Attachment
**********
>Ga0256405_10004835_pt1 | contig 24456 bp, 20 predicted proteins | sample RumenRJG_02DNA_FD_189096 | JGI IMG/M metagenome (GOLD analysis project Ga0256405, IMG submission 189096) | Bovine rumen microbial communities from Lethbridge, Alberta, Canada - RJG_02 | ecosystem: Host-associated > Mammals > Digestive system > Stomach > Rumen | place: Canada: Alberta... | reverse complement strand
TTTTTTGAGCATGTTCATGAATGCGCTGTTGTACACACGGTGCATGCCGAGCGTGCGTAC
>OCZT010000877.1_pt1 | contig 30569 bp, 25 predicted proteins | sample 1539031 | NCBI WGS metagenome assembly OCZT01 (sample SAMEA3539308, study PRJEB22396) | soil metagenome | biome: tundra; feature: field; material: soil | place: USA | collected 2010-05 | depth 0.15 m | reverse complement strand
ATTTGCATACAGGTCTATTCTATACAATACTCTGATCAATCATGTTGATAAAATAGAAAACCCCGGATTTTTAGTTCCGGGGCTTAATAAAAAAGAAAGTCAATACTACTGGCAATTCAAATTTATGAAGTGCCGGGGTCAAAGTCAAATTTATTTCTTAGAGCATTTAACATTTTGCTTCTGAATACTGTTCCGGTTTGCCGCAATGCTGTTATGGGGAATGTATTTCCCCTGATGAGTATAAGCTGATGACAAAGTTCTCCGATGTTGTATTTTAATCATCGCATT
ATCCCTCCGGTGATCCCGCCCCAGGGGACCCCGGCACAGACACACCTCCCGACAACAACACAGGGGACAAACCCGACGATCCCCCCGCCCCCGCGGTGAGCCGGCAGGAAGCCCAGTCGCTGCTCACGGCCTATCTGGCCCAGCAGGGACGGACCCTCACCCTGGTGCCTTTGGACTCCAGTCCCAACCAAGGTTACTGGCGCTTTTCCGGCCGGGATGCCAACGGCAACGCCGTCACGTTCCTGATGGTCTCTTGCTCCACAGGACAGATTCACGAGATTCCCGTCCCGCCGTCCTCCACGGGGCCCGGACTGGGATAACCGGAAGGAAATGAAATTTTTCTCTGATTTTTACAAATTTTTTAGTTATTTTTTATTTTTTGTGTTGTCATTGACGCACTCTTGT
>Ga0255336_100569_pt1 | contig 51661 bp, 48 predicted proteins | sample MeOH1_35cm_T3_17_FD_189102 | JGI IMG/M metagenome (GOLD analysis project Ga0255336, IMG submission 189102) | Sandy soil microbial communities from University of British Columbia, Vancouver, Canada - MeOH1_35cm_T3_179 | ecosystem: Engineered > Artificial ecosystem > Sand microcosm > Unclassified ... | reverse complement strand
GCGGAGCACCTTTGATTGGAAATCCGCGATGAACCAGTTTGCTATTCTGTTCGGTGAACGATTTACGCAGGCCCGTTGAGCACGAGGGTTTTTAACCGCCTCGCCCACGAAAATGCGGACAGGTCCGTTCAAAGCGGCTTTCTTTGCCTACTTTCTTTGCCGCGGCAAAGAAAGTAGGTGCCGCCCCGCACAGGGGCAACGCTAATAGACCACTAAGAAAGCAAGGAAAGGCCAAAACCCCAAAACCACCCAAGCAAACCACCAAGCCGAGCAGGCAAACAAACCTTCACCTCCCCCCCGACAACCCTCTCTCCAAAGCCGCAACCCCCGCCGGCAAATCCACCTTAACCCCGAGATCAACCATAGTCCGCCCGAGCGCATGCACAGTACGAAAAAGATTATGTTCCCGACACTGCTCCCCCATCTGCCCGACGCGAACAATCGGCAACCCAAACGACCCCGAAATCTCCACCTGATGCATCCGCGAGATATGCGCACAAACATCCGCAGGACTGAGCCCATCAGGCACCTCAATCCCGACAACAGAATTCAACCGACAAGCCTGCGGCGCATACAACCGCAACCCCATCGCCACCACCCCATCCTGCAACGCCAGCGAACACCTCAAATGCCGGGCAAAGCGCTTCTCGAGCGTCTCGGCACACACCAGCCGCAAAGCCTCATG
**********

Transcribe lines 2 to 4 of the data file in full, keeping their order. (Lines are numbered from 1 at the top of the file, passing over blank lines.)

TTTTTTGAGCATGTTCATGAATGCGCTGTTGTACACACGGTGCATGCCGAGCGTGCGTAC
>OCZT010000877.1_pt1 | contig 30569 bp, 25 predicted proteins | sample 1539031 | NCBI WGS metagenome assembly OCZT01 (sample SAMEA3539308, study PRJEB22396) | soil metagenome | biome: tundra; feature: field; material: soil | place: USA | collected 2010-05 | depth 0.15 m | reverse complement strand
ATTTGCATACAGGTCTATTCTATACAATACTCTGATCAATCATGTTGATAAAATAGAAAACCCCGGATTTTTAGTTCCGGGGCTTAATAAAAAAGAAAGTCAATACTACTGGCAATTCAAATTTATGAAGTGCCGGGGTCAAAGTCAAATTTATTTCTTAGAGCATTTAACATTTTGCTTCTGAATACTGTTCCGGTTTGCCGCAATGCTGTTATGGGGAATGTATTTCCCCTGATGAGTATAAGCTGATGACAAAGTTCTCCGATGTTGTATTTTAATCATCGCATT